One of the systems that we had to maintain was an API built in Ruby and published using nginx. We fixed the issue with the Ruby, but we couldn't get nginx to start. I spent quite a while trying to fix this before discovering that despite initially discounting nginx's error messages as they made references to places I could see there wasn't an issue, looking over them again, I noticed an issue that I'd come across before. Many linters (and Python is especially guilty of this) wont actually throw an error on the line that's not been correctly ended, it'll throw it on the next line when it hits something it isn't expecting. So I'm somewhat ashamed to admit I spent around an hour looking for an issue that was solved by adding a
; to a config file...
Later in the day, we were asked to prep for a press conference. As with the other timed events, we probably didn't start preparing for it early enough, but by the time of the conference, a representative of our team was ready enough to present what we had found so far. Whilst many teams took the opportunity during the press conference to take a small break, our rapidly falling position on the leaderboard left us in no state to do this, and we pressed on. The press conference was concluded with the CEO being taken into custody.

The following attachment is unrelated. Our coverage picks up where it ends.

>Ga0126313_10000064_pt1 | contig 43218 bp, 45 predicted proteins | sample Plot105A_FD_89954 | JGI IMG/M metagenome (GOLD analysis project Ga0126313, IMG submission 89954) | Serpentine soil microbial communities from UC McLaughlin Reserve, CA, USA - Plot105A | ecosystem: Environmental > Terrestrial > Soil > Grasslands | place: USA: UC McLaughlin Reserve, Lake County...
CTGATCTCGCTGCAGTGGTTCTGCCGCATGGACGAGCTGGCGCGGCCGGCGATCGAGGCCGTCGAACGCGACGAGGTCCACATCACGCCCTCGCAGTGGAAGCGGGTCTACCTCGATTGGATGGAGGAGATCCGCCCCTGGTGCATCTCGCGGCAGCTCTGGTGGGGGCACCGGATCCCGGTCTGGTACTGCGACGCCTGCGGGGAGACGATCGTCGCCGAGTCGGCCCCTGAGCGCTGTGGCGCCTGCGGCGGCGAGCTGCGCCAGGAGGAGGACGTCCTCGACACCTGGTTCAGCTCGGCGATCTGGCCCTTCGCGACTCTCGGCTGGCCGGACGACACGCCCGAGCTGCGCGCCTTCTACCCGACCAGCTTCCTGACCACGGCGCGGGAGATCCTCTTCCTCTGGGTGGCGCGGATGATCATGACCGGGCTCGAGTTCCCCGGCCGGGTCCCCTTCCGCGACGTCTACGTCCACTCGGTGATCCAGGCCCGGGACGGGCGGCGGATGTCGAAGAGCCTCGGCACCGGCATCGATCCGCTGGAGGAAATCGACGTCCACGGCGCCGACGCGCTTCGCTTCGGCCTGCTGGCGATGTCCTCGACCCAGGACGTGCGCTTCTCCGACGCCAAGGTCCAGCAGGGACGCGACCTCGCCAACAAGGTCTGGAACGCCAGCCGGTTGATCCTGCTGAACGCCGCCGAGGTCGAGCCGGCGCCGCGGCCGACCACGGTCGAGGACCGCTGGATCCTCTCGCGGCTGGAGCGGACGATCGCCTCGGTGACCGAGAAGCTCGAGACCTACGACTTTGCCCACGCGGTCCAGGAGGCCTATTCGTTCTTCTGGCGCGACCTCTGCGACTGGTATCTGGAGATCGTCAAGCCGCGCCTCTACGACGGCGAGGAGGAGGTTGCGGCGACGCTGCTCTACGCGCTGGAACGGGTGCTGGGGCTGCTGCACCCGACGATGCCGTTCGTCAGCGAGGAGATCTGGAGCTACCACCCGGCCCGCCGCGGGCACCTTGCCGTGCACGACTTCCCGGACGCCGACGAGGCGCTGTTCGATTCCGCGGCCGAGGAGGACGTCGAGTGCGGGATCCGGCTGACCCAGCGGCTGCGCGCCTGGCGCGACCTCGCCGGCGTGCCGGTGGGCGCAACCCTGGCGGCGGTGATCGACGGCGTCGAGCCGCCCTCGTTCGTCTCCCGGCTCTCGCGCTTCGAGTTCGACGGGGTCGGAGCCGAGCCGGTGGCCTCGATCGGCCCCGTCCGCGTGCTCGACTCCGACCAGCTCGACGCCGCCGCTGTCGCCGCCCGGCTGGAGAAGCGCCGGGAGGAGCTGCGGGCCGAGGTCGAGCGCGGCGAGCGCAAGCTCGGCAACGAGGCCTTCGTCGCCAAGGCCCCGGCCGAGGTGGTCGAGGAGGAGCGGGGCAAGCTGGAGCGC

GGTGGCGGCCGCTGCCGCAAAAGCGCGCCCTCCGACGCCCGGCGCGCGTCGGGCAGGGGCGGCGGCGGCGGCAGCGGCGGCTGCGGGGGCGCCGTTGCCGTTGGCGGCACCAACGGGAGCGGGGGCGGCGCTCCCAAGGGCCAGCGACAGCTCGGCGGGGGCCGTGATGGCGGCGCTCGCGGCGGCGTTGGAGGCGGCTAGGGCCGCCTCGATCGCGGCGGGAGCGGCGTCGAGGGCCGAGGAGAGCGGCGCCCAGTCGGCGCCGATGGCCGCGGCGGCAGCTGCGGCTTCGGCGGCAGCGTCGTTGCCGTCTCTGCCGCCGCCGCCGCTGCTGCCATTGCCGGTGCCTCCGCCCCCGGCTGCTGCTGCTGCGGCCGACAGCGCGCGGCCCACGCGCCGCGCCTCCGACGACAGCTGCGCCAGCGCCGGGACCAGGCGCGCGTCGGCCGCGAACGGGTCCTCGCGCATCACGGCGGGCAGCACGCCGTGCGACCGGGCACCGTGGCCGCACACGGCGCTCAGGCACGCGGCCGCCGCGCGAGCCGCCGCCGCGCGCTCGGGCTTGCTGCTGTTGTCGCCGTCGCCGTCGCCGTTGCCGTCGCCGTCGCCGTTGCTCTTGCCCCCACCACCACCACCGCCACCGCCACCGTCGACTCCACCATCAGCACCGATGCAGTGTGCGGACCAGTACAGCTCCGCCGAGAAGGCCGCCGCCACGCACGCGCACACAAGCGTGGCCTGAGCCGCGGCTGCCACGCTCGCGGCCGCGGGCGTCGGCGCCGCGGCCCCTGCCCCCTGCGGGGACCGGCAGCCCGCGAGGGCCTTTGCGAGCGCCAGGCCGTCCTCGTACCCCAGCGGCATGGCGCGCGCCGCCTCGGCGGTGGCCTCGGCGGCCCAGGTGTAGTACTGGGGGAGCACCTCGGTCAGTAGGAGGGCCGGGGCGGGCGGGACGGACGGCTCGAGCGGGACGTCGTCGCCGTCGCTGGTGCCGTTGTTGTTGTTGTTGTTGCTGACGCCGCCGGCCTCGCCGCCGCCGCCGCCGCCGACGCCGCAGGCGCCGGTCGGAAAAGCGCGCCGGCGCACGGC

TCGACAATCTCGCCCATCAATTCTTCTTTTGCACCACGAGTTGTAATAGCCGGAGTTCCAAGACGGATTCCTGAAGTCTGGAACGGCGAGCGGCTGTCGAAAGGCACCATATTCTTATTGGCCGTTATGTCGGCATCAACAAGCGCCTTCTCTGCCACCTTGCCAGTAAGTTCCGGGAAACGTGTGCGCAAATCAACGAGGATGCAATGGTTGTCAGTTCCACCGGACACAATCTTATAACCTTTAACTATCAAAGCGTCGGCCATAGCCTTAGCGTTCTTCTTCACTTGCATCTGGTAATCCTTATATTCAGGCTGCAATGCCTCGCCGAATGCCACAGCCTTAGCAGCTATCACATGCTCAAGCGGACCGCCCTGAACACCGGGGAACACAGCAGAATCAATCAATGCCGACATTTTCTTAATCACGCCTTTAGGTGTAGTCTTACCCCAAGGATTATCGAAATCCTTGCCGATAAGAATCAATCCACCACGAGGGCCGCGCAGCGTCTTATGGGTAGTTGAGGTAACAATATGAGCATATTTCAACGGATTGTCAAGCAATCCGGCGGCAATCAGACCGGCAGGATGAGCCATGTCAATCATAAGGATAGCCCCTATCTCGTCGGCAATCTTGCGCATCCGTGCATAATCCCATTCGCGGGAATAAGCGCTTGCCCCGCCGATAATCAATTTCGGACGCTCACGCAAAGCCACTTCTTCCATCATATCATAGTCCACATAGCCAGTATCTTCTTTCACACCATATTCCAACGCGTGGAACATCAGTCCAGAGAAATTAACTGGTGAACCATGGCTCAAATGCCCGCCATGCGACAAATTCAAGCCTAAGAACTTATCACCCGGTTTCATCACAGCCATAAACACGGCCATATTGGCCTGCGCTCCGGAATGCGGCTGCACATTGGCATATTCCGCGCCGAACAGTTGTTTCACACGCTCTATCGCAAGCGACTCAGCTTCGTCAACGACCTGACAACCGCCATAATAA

Whilst we had thought that fixing nginx would represent the last of our issues with the API, boy were we wrong. The API continued going down, and whilst we did make our best efforts to fix it, it became clear that it was eating too much of our time, so we took inspiration from the first day, and implemented a stop-gap.
Just as we started to get everything under control, we received word that our network was being blamed for a massive DDoS attack, and that it needed to be stopped immediately or we would be cut off. Fortunately, we had already taken steps against this by disabling UDP on our memcache server, and a few
iptables rules later, we had the situation under control.
It was then that it started to come crashing down for 29Alpha, as more evidence began to be uncovered linking Nancy and her brother to the attacks. We had to submit one final report with all the information that we had collected from both the interview and the intel board in the corner of the room, and unlike previous reports, we didn't wait until the last minute to get this one in!